(also known as: appeal to poverty or argumentum ad lazarum, appeal to wealth, appeal to money)
Description: Concluding that the truth value of the argument is true or false based on the financial status of the author of the argument or the money value associated with the truth. The appeal to poverty is when the truth is assumed based on a lack of wealth whereas the appeal to wealth is when the truth is assumed based on an excess of wealth.
Person 1 says Y is true.
Person 1 is very rich.
Therefore, Y must be true (appeal to wealth) / false (appeal to poverty).
Mike: Did you know that the author of the book, “Logically Fallacious,” made a fortune on the Internet?
Mike: That means that this book must be awesome!
Explanation: While my financial status might impress the participants at an Amway conference, it has little to do with my knowledge of fallacies. However, remember the argument from fallacy; just because the argument is fallacious, does not mean the conclusion is not true, dammit.
Simon is very poor. Simon says that the secret to life is giving up all your material possessions, and living off the government’s material possessions. Simon must be very enlightened.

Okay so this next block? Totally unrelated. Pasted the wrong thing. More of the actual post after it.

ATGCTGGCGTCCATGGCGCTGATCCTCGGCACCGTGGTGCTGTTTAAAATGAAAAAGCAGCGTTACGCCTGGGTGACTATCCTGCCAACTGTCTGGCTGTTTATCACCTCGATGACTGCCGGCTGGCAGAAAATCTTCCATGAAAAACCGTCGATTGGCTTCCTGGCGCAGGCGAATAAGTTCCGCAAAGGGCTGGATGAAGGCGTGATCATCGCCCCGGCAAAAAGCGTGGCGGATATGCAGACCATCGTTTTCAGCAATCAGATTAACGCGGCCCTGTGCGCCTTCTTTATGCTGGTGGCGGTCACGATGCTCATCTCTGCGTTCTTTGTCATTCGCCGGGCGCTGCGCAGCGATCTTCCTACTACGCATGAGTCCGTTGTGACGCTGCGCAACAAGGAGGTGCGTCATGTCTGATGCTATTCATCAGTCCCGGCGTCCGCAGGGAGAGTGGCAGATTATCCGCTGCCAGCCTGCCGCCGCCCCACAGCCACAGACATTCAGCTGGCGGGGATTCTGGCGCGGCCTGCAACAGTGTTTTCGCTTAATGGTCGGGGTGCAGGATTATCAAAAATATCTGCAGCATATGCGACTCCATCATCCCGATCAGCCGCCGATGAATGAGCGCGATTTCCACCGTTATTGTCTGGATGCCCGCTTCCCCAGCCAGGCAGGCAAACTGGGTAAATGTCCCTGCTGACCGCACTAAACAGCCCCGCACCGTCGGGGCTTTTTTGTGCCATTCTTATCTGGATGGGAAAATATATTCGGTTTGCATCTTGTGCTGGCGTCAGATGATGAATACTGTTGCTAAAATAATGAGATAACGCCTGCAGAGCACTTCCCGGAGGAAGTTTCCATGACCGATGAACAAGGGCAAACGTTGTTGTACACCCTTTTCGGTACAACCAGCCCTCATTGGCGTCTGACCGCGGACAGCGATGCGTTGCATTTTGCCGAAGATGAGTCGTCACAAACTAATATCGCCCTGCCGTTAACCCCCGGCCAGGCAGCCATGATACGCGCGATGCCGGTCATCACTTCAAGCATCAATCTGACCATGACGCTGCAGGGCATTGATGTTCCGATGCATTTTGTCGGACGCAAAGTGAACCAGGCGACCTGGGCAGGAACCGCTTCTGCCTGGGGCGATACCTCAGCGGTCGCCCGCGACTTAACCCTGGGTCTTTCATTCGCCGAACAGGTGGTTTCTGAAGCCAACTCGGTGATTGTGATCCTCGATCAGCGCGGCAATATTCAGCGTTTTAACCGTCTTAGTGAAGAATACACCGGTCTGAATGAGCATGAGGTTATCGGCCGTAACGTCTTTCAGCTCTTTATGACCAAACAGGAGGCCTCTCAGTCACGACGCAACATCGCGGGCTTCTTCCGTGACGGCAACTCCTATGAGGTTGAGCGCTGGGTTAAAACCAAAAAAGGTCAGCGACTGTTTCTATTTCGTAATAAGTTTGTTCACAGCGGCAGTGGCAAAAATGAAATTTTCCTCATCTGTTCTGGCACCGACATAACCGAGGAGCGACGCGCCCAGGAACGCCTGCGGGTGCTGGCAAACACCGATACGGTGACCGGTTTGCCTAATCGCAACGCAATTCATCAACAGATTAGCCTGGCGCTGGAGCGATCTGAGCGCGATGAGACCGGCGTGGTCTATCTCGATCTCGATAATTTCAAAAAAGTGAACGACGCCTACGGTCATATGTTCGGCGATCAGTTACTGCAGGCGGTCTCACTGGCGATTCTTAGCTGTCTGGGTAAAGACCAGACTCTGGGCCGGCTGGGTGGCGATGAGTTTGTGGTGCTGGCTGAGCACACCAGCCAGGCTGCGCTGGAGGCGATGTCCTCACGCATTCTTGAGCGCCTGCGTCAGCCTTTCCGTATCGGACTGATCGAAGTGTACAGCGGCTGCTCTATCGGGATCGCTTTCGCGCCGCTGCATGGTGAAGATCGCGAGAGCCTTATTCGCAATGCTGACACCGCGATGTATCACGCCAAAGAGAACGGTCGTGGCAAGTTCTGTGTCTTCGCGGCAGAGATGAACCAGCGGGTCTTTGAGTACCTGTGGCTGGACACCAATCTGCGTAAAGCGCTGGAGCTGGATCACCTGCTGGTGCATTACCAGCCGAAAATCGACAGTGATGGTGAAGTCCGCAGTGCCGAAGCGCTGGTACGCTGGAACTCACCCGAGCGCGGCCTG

Explanation: Just like people tend to associate wealth with wisdom, they also associate extreme poverty with wisdom. Rich people are rich and poor people are poor—which members of those groups have wisdom does not depend on their financial status.
Exception: If one’s wealth, or lack thereof, is directly related to the truth value of an argument, then it is not a fallacy.
Mike: Did you know that the author of this book, who does extremely well financially in business, also wrote the book, “Year To Success” that was endorsed by Donald Trump?
Jon: I did not know that.
Mike: That means that his book on success is probably worth looking into!
Jon: I agree, and I am sure Bo will thank you for the cheap plug.
Tip: There is nothing wrong with a little self-promotion.
This a logical fallacy frequently used on the Internet. No academic sources could be found.